In the end, blogs are more like octopuses. The tentacles can pull in content from all over, and it can be flexible enough to fit your needs. Check out these examples for whatever kind of blog you might want to create.

Public blogs and podcasts that generate content of interest to those outside of the classroom are more rewarding for students and take it beyond simply replacing papers or discussions with some fancy 2.0 tool. The content generated by upperclassmen can be used in teaching freshmen and sophomores, which I think is a very cool idea.

Learning 2008: Tools to Simplify Research

Presenters: Andy Morton & Laura Horne

Andy, being Andy, started the presentation with the YouTube video of Steve Ballmer going crazy. He did not do his own version of that intro.

RSS (the Common Craft video covers the basics) pulls in content from a variety of sources to one location, saving them to be read at your convenience. You can use web-based readers like Google Reader or Bloglines, or desktop tools like Outlook 2007 or NewsGator. [side note: Andy says that the university is moving to Office 2007 this summer. Gah! I thought I had escaped that nightmare….]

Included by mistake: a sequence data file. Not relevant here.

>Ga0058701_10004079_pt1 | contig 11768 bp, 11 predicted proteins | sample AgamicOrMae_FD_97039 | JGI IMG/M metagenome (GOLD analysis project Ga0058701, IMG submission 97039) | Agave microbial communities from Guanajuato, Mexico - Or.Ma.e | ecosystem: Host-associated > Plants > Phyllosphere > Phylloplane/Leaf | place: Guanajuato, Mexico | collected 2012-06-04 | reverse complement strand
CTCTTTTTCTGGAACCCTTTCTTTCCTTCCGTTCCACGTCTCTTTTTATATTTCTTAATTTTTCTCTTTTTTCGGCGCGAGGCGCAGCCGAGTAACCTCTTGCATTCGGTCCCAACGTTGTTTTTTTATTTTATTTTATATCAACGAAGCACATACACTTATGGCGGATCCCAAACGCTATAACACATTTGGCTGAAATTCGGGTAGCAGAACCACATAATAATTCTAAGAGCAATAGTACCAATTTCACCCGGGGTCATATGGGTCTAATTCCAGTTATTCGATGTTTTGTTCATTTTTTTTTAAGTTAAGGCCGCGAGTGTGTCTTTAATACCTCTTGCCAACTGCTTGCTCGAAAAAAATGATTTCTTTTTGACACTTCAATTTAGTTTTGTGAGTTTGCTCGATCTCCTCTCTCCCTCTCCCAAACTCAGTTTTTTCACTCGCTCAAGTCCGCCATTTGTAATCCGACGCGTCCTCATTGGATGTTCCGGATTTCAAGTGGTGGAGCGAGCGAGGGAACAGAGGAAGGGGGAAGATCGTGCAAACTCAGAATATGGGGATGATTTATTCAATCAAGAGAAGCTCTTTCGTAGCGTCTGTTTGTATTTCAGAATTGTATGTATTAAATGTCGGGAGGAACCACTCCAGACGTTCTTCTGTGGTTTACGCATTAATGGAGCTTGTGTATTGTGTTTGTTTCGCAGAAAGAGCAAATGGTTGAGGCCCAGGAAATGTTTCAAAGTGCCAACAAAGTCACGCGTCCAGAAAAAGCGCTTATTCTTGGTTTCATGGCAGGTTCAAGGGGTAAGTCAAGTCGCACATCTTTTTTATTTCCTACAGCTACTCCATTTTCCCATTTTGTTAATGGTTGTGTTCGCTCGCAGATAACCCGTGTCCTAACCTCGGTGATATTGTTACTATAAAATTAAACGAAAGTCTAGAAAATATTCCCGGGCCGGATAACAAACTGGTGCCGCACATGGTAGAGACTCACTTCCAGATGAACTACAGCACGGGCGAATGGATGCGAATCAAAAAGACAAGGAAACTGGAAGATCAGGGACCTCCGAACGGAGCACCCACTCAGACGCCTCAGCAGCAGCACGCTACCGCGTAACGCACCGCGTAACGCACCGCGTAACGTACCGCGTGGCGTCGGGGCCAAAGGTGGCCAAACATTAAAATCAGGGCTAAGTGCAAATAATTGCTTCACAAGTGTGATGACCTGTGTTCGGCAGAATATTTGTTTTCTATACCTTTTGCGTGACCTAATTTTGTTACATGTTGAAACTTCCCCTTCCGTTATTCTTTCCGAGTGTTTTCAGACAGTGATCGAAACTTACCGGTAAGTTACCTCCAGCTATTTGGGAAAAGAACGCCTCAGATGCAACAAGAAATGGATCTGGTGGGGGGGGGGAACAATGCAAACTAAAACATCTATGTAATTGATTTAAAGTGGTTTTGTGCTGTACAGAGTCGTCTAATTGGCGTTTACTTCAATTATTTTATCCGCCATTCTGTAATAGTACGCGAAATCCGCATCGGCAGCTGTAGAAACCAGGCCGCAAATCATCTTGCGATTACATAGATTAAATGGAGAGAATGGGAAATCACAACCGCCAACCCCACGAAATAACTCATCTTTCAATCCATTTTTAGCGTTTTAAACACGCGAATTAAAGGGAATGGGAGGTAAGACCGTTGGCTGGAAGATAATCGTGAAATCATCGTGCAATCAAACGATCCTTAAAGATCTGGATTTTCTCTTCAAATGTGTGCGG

Undergraduate research is project focused, whereas scholars (faculty) will hold on to information for a long period of time because they are developing their field of study. This effects how both groups approach their information discovery. Scholars can use RSS to keep up with particular journals through publisher table of contents feeds or topics built using search alerts in specific databases.

CiteULike is del.icio.us for scholars, with a few additional organizational tools and features that makes it almost a hybrid of social bookmarking tool and a bibliographic management tool. There are far fewer users than on more general sites, which can be a positive or negative, depending on your perspective.

[side note: I did not have a computer with me when I took notes for the opening keynote, so I’ll be typing them up and adding them later.]